Smell the Roses

On Friday, I went to see my breast surgeon and get my annual mammogram. Although I thought everything would be okay, I was ecstatic when I left her office with the news that I am still cancer free. These experiences always make me think about how grateful I am to wake up each day and be in good health-body, mind and spirit.

As a psychologist, I see so many people struggle with living in the wreckage of the future or regretting the past when all we have is this moment and making it the best we can. As a breast cancer survivor of two and one-half years, I know what it’s like to be faced with the reality of losing your life. Even on my worst days, I try to remain mindful of the gift that I am still alive and it gives me hope and calm.

If you live in the St. Louis area, I’ll be offering a workshop at The Novel Neighbor in Webster Groves about “Women, Mindfulness and Mood” where I’ll be sharing my professional guidance and personal insights about this. Here’s the link and info below if you want to register.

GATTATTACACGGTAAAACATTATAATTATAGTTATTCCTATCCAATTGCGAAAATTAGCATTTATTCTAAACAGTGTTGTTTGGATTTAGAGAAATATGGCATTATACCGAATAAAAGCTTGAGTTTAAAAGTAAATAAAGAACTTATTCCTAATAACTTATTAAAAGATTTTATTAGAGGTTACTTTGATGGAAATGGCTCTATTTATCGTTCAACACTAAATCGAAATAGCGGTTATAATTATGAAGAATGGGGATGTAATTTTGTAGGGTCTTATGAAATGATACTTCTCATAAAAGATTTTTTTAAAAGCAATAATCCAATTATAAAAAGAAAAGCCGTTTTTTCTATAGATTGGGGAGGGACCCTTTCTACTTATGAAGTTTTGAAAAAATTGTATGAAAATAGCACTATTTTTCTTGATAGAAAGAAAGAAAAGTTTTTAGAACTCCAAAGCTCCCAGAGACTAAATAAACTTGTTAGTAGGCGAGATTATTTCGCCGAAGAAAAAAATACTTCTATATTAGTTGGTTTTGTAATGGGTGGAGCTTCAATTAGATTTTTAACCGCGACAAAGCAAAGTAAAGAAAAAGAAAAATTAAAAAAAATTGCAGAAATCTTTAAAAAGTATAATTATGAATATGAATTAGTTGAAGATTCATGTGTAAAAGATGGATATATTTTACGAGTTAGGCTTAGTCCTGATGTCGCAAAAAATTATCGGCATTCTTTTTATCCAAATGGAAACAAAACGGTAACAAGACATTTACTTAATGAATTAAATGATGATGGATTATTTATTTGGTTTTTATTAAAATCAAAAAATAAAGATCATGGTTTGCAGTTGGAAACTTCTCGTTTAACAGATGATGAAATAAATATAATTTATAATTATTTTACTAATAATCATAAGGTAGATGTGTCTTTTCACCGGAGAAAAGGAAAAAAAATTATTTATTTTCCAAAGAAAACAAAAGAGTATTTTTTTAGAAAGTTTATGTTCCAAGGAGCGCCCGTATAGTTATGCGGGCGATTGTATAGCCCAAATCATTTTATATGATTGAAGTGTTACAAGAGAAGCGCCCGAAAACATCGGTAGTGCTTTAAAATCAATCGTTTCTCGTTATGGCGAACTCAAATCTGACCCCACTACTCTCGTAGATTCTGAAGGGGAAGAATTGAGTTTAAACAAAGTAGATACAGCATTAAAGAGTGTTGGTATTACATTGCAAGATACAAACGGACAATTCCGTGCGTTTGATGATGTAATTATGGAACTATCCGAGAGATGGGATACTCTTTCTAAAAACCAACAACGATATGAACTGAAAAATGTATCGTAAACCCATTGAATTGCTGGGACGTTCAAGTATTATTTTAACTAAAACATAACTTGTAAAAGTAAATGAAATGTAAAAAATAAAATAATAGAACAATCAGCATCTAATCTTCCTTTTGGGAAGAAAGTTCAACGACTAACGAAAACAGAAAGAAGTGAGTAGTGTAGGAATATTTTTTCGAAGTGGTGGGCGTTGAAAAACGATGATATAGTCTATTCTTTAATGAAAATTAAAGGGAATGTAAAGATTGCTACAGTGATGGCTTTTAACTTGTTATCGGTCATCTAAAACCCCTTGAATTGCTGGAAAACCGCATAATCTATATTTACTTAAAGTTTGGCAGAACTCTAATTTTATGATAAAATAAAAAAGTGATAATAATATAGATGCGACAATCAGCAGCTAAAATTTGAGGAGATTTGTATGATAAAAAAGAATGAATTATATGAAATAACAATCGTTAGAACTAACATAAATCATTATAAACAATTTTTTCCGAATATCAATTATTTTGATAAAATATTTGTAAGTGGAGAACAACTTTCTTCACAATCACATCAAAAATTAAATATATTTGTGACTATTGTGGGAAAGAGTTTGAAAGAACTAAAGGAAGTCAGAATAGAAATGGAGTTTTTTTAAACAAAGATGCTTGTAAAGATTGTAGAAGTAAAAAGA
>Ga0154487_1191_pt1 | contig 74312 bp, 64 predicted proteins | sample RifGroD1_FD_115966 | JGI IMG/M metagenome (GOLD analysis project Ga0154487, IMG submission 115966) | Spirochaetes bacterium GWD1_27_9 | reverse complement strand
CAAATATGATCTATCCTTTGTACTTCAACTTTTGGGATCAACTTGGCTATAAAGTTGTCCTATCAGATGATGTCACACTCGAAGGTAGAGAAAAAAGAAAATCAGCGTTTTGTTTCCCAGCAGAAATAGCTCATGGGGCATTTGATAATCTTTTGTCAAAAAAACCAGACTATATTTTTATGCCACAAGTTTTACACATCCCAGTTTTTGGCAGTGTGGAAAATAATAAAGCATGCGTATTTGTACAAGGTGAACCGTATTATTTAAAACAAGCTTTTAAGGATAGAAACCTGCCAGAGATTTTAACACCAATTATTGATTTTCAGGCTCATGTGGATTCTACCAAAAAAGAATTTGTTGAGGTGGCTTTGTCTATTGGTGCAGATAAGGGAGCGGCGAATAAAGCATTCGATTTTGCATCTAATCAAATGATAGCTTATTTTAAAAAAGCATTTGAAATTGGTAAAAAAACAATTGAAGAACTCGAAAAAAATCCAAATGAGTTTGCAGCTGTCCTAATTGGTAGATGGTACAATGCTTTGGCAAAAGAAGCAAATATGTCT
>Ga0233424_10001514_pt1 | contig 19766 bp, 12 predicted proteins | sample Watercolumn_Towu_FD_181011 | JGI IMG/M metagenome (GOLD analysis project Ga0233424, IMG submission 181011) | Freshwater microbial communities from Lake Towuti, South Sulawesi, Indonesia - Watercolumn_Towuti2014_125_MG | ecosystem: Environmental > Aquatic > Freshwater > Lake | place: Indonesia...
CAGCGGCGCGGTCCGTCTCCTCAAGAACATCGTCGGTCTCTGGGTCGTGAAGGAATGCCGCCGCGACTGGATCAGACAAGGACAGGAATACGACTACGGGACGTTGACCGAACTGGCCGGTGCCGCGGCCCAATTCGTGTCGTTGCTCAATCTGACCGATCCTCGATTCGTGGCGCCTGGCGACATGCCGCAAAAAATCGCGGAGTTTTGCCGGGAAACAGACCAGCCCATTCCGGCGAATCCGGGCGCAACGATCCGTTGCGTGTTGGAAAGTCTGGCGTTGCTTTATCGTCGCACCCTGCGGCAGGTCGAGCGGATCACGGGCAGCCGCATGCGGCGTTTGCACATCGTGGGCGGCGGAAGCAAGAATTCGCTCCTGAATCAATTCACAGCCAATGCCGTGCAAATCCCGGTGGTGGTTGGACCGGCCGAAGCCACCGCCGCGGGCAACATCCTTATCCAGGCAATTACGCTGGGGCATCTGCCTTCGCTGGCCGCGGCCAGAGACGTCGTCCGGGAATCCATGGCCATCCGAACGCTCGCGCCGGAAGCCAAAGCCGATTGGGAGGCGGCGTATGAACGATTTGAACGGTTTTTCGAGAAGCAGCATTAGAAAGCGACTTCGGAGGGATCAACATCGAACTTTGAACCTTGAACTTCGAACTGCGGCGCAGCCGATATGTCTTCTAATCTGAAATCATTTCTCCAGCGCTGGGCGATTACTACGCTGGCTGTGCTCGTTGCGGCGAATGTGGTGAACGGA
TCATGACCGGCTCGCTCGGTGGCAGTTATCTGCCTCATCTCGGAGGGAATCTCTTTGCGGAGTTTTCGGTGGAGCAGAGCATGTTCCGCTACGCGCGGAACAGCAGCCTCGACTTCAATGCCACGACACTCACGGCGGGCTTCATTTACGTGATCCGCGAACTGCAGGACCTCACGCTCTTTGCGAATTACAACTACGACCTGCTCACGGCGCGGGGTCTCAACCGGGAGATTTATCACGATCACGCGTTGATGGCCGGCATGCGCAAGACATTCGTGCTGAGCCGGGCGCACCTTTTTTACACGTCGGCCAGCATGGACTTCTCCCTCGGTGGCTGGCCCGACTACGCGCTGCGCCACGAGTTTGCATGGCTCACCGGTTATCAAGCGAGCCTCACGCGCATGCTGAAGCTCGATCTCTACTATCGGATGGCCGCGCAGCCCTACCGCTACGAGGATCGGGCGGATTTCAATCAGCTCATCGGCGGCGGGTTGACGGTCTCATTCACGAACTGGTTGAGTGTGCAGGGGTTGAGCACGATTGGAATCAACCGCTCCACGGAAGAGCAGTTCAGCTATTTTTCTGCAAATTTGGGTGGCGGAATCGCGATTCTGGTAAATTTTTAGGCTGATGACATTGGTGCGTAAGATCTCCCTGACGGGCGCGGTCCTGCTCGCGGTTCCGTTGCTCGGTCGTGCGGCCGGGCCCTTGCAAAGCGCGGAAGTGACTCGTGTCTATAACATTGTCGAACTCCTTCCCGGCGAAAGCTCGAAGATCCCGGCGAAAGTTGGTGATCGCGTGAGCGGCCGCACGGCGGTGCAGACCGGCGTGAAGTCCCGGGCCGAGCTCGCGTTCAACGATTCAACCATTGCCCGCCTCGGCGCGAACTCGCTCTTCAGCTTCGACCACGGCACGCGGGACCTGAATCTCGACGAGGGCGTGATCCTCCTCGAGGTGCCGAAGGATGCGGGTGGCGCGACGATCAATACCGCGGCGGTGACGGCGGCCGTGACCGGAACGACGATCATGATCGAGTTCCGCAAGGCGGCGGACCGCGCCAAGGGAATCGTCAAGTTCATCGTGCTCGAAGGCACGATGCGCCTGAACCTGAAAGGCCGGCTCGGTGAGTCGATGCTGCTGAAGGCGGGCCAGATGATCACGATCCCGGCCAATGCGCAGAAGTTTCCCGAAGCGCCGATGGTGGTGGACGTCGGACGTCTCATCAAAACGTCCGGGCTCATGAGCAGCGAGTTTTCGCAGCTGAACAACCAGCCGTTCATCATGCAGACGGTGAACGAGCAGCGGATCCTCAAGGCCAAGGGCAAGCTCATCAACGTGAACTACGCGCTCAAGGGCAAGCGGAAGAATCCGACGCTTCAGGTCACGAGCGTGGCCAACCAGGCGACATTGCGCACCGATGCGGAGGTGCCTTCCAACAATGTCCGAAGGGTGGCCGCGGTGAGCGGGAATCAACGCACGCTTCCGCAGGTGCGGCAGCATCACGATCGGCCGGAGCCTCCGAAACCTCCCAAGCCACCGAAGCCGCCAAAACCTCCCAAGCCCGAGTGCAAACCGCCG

Register here!

Women, Mindfulness, & Mood: Workshop with Dr. Diane Sanford

March 21 @ 6:30 pm8:00 pm

$25.00

“Join us for another of Dr. Sanford’s amazing workshops – these sell out quickly and space is very limited.

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Because as women our minds, hormones and lives are constantly changing, we need to learn a set of coping skills that will help us weather life’s storms. Mindfulness practice that teaches us to calm our mind and re-inhabit our body is a time-proven skillset for easing stress, anxiety and worry. Join Dr. Sanford for this introductory session to her Stress Less Live Better mindfulness-based program that instructs you on how to do this.”

 

This week, keep track of one thing you’re grateful for each day and see how you feel when you do. Until next time, all the best. Namaste.